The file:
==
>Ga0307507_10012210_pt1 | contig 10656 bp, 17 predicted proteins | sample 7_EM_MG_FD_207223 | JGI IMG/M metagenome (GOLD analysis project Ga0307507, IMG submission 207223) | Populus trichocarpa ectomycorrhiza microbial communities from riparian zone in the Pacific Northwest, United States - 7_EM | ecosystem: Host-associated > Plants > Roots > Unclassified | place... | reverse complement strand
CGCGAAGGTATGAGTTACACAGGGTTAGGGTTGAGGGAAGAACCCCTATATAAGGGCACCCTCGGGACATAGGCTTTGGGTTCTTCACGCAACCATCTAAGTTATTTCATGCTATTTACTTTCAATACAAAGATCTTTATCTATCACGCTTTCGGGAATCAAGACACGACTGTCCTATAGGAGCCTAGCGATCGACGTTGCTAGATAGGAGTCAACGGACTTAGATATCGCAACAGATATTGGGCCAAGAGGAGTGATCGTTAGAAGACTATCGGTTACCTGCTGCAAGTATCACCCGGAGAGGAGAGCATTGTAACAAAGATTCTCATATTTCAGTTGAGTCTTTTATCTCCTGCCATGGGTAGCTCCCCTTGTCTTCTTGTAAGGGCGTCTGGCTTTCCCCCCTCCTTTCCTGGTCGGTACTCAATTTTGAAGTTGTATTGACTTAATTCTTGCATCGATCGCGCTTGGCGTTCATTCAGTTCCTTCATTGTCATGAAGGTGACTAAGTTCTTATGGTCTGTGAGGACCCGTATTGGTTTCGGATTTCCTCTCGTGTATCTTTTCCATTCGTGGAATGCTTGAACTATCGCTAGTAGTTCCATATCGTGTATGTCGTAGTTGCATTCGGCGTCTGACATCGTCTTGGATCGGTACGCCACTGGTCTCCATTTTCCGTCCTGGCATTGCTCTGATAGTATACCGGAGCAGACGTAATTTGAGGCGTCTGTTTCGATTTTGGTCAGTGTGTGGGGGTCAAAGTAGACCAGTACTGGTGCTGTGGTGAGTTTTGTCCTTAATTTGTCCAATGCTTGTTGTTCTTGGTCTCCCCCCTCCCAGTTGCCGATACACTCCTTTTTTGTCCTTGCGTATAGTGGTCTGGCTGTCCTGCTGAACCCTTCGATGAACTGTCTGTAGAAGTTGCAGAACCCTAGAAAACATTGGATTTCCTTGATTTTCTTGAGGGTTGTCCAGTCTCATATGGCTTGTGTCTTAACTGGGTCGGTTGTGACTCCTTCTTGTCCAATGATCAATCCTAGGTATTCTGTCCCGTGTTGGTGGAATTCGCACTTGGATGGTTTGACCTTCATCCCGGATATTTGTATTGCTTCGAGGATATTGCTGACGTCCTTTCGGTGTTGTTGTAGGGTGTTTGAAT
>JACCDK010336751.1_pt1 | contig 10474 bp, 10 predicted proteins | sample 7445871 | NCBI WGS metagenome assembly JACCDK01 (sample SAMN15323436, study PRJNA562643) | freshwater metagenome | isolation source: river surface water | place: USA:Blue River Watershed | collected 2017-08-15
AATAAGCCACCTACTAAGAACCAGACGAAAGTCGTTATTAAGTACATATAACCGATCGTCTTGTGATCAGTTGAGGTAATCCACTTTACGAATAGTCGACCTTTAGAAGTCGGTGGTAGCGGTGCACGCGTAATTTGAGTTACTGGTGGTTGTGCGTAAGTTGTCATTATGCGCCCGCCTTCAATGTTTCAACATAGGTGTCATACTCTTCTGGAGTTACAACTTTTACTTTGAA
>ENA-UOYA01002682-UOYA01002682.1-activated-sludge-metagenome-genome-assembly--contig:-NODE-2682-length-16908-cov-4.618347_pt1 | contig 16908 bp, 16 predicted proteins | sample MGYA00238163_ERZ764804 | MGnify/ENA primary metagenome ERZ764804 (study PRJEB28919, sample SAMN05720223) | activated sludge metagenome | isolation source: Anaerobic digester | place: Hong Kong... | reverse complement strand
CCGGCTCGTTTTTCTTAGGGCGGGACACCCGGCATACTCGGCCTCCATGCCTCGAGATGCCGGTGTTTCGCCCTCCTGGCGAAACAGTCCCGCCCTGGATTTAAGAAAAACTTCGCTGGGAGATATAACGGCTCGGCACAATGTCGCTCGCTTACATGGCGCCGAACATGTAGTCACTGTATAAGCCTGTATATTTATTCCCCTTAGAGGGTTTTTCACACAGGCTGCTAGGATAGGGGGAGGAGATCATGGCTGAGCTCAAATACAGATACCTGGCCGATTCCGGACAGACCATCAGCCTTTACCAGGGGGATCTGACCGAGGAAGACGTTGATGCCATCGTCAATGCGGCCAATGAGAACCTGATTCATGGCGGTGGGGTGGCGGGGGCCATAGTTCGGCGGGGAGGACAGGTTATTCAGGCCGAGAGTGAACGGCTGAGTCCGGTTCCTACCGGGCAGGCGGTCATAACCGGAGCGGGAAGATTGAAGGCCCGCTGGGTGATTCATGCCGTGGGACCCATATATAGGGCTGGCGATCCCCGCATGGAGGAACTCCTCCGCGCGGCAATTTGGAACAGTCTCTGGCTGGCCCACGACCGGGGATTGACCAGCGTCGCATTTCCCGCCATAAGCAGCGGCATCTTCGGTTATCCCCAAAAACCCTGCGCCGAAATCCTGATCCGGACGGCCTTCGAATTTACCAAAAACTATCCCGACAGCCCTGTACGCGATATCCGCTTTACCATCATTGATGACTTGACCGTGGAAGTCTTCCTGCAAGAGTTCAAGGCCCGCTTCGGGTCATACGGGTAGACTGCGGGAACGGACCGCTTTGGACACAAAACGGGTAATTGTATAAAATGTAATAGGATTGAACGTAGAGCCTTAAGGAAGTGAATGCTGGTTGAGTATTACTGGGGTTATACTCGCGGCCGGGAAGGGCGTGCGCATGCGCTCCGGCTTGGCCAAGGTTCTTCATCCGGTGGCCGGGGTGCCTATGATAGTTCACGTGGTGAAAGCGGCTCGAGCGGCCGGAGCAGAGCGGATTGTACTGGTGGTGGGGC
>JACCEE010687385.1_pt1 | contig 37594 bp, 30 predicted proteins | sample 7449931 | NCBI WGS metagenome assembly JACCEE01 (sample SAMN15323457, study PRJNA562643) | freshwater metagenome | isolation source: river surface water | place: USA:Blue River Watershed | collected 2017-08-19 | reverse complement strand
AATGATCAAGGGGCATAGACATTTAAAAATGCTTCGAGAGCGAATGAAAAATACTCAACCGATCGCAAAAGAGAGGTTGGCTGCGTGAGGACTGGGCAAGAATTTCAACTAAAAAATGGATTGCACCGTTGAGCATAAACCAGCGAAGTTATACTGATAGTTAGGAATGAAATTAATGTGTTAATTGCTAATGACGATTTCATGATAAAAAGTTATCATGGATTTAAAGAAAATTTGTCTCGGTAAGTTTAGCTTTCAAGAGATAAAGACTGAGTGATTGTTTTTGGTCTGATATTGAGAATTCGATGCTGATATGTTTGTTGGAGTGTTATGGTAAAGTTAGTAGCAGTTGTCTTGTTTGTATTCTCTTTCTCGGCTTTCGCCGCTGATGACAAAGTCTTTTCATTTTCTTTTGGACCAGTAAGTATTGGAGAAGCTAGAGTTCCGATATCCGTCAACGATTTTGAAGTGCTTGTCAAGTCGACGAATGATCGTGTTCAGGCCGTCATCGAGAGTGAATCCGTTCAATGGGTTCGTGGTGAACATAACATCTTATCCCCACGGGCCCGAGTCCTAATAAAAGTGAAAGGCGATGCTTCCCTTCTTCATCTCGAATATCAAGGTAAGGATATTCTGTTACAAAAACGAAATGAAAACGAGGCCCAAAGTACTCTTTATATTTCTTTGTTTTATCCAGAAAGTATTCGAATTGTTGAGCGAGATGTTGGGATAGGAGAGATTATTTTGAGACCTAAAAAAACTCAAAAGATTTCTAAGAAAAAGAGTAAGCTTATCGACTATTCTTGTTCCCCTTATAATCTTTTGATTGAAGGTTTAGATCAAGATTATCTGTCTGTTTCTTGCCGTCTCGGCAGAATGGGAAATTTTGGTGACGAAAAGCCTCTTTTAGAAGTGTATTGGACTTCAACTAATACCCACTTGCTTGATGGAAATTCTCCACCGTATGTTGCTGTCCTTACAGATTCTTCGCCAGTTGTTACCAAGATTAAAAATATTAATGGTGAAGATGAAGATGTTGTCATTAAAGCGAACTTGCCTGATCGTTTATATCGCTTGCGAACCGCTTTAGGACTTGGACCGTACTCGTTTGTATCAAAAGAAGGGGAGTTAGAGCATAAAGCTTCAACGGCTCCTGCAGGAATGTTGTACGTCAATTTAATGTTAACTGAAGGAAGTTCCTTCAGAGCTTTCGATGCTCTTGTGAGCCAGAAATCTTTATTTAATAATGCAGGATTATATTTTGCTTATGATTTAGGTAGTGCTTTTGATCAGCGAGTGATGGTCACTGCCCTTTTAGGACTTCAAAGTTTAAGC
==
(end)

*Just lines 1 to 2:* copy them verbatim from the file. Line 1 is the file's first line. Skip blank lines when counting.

>Ga0307507_10012210_pt1 | contig 10656 bp, 17 predicted proteins | sample 7_EM_MG_FD_207223 | JGI IMG/M metagenome (GOLD analysis project Ga0307507, IMG submission 207223) | Populus trichocarpa ectomycorrhiza microbial communities from riparian zone in the Pacific Northwest, United States - 7_EM | ecosystem: Host-associated > Plants > Roots > Unclassified | place... | reverse complement strand
CGCGAAGGTATGAGTTACACAGGGTTAGGGTTGAGGGAAGAACCCCTATATAAGGGCACCCTCGGGACATAGGCTTTGGGTTCTTCACGCAACCATCTAAGTTATTTCATGCTATTTACTTTCAATACAAAGATCTTTATCTATCACGCTTTCGGGAATCAAGACACGACTGTCCTATAGGAGCCTAGCGATCGACGTTGCTAGATAGGAGTCAACGGACTTAGATATCGCAACAGATATTGGGCCAAGAGGAGTGATCGTTAGAAGACTATCGGTTACCTGCTGCAAGTATCACCCGGAGAGGAGAGCATTGTAACAAAGATTCTCATATTTCAGTTGAGTCTTTTATCTCCTGCCATGGGTAGCTCCCCTTGTCTTCTTGTAAGGGCGTCTGGCTTTCCCCCCTCCTTTCCTGGTCGGTACTCAATTTTGAAGTTGTATTGACTTAATTCTTGCATCGATCGCGCTTGGCGTTCATTCAGTTCCTTCATTGTCATGAAGGTGACTAAGTTCTTATGGTCTGTGAGGACCCGTATTGGTTTCGGATTTCCTCTCGTGTATCTTTTCCATTCGTGGAATGCTTGAACTATCGCTAGTAGTTCCATATCGTGTATGTCGTAGTTGCATTCGGCGTCTGACATCGTCTTGGATCGGTACGCCACTGGTCTCCATTTTCCGTCCTGGCATTGCTCTGATAGTATACCGGAGCAGACGTAATTTGAGGCGTCTGTTTCGATTTTGGTCAGTGTGTGGGGGTCAAAGTAGACCAGTACTGGTGCTGTGGTGAGTTTTGTCCTTAATTTGTCCAATGCTTGTTGTTCTTGGTCTCCCCCCTCCCAGTTGCCGATACACTCCTTTTTTGTCCTTGCGTATAGTGGTCTGGCTGTCCTGCTGAACCCTTCGATGAACTGTCTGTAGAAGTTGCAGAACCCTAGAAAACATTGGATTTCCTTGATTTTCTTGAGGGTTGTCCAGTCTCATATGGCTTGTGTCTTAACTGGGTCGGTTGTGACTCCTTCTTGTCCAATGATCAATCCTAGGTATTCTGTCCCGTGTTGGTGGAATTCGCACTTGGATGGTTTGACCTTCATCCCGGATATTTGTATTGCTTCGAGGATATTGCTGACGTCCTTTCGGTGTTGTTGTAGGGTGTTTGAAT